There has long been tension between those who advocate teaching more of the softer side of our profession and those who insist on maintaining a curriculum filled with courses in mathematics, science, and engineering science. On campuses across the country, the latter side usually prevails.
However, engineers in industry who employ our graduates continue to tell us that it is softer skills, especially written and oral communication, that they find lacking in young hires. Knowing how to solve a differential equation and run a computer program is essential, of course, but engineering in the real world involves more than technical stuff.
Engineers are expected to be able to translate modeling and computational results into jargon-free English so their managers and their company’s clients can grasp what has been done. The engineer is expected not only to be able to do this in written words on paper or screen but also to be able to do it in spoken words before a design conference or project review and, increasingly, interested citizen groups.
The time spent in college is only a small fraction of the time that most engineers will spend in the workplace, but the habits they develop as students play a large role in whether engineers are effective, successful, and satisfied in their careers. Encouraged to think that communicating in acronyms, equations, and technical specifications is sufficient for an engineer is no service to the engineer or to the profession.
How well or poorly engineers can communicate to a broader audience affects not only their effectiveness as engineers but also their profession’s standing in the larger community. If engineers speak at city council meetings, say, as if they were conversing with their colleagues in front of a computer screen, not only is the message likely to be less effective — if it is understood at all — but it is likely to reinforce the stereotype of the profession as a collection of technogeeks.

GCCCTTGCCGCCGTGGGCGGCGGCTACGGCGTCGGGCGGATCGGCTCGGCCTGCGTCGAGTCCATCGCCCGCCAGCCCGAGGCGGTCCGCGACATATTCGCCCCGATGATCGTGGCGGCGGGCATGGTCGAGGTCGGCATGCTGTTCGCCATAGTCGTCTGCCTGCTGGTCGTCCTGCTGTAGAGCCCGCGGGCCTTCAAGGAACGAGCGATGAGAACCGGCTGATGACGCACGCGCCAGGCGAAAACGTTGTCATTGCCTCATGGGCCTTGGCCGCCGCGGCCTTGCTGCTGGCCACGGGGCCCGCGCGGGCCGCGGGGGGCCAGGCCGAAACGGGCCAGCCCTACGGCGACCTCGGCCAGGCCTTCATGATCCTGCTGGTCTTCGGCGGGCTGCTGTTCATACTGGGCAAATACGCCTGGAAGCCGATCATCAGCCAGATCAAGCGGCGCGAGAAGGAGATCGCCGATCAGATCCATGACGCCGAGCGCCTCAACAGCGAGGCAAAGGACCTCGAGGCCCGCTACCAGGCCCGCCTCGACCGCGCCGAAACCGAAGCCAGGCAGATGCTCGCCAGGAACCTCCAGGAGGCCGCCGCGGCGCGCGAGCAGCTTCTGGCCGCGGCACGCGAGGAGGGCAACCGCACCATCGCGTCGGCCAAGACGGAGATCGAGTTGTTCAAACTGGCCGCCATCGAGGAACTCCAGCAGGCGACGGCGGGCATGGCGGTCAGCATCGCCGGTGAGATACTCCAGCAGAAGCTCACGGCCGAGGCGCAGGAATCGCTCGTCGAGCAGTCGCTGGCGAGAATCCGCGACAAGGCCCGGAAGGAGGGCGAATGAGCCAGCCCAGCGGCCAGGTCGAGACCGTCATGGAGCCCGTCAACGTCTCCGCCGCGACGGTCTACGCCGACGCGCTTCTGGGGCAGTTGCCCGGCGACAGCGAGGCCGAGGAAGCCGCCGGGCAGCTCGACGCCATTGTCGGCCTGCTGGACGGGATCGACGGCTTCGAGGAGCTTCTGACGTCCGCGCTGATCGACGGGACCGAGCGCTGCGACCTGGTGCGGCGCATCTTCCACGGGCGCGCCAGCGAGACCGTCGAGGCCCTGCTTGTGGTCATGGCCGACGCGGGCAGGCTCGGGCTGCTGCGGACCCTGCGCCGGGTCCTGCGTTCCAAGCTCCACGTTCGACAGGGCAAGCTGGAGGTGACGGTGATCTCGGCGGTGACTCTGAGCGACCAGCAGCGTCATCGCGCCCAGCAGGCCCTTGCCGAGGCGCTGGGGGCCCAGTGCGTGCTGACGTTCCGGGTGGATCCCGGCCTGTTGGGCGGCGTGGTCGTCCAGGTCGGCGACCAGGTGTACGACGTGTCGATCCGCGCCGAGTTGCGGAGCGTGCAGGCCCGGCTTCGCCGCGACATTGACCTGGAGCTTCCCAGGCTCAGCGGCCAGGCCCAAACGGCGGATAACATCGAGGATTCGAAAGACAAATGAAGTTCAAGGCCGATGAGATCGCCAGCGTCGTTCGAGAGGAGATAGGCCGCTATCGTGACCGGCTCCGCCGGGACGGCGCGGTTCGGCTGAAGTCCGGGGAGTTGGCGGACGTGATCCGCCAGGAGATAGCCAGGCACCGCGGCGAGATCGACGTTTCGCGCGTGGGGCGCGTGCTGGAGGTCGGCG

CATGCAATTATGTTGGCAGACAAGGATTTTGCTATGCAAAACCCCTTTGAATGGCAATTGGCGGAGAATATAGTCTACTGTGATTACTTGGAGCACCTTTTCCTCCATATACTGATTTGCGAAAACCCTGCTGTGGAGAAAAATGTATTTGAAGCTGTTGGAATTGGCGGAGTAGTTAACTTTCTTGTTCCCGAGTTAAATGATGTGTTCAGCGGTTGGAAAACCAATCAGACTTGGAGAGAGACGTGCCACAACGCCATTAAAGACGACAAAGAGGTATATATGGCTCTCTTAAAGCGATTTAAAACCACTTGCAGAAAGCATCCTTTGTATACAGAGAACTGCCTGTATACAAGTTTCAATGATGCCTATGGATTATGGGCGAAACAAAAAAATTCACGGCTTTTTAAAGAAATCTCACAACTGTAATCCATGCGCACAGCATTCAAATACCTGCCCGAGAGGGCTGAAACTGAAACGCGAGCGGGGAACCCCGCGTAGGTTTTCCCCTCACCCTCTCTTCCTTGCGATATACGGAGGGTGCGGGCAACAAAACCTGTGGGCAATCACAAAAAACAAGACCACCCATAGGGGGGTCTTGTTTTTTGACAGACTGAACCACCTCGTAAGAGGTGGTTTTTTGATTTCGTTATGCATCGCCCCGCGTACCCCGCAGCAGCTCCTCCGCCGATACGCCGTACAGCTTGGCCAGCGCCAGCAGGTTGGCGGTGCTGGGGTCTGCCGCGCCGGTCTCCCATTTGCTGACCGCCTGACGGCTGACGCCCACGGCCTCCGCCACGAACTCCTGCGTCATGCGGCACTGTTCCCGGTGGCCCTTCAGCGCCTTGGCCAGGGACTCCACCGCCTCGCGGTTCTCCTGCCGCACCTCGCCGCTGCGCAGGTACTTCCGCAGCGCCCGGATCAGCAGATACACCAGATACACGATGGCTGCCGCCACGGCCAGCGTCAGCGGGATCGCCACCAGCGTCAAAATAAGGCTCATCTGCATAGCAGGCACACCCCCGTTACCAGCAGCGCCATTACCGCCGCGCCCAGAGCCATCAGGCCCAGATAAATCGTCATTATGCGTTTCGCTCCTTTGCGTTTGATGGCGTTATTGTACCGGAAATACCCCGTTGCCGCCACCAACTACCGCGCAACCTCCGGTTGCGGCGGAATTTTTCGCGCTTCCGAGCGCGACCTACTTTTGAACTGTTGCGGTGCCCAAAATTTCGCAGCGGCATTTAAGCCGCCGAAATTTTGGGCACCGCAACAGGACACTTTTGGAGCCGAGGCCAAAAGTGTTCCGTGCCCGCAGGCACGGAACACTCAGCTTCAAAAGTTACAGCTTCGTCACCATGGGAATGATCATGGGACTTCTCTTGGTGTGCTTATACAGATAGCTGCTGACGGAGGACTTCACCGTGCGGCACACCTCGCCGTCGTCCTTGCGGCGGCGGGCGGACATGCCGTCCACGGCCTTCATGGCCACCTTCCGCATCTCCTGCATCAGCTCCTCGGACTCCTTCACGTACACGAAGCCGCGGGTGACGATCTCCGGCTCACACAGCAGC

Increasing movement to make a master’s the entry-level degree for engineers seeking employment in the real world provides an opportunity for putting more emphasis on softer skills in the undergraduate curriculum, with the expectation that the harder aspects of engineering will be honed at the graduate level.
The legal and medical professions, which are often held up as paradigms for engineering to emulate if it wishes to gain more respect, certainly follow this model. But in addition, postgraduate training inculcates in lawyers and medical doctors-to-be the idea of what it means to be a professional. Doctors and lawyers certainly have to master their own jargon to practice and to advance in their careers, but they also are taught to act like doctors and lawyers, which means projecting a sense of professionalism that goes beyond what they learn in the classroom and in the laboratory.
While doctors and lawyers may have to interact more frequently and more directly with those who consult them than engineers may have to with their clients, the most successful engineers can always be expected to be those who have the communications and people skills that enable them to come out of their cubicles and speak to ordinary folk like ordinary men and women.
It is imperative that the engineering curriculum and its adjuncts — student chapters of professional societies and other extracurricular activities — expose students to both the technical and the nontechnical, the harder and the softer sides of the profession. Otherwise, the stereotypes of engineers and engineering will tend to be reinforced by the very graduates who are expected to improve upon the image. They will lack the training necessary to do so.
Henry Petroski is the Aleksandar S. Vesic Professor of Civil Engineering and a professor of history at Duke University. His new book, being published this month, is An Engineer’s Alphabet: Gleanings from the Softer Side of a Profession.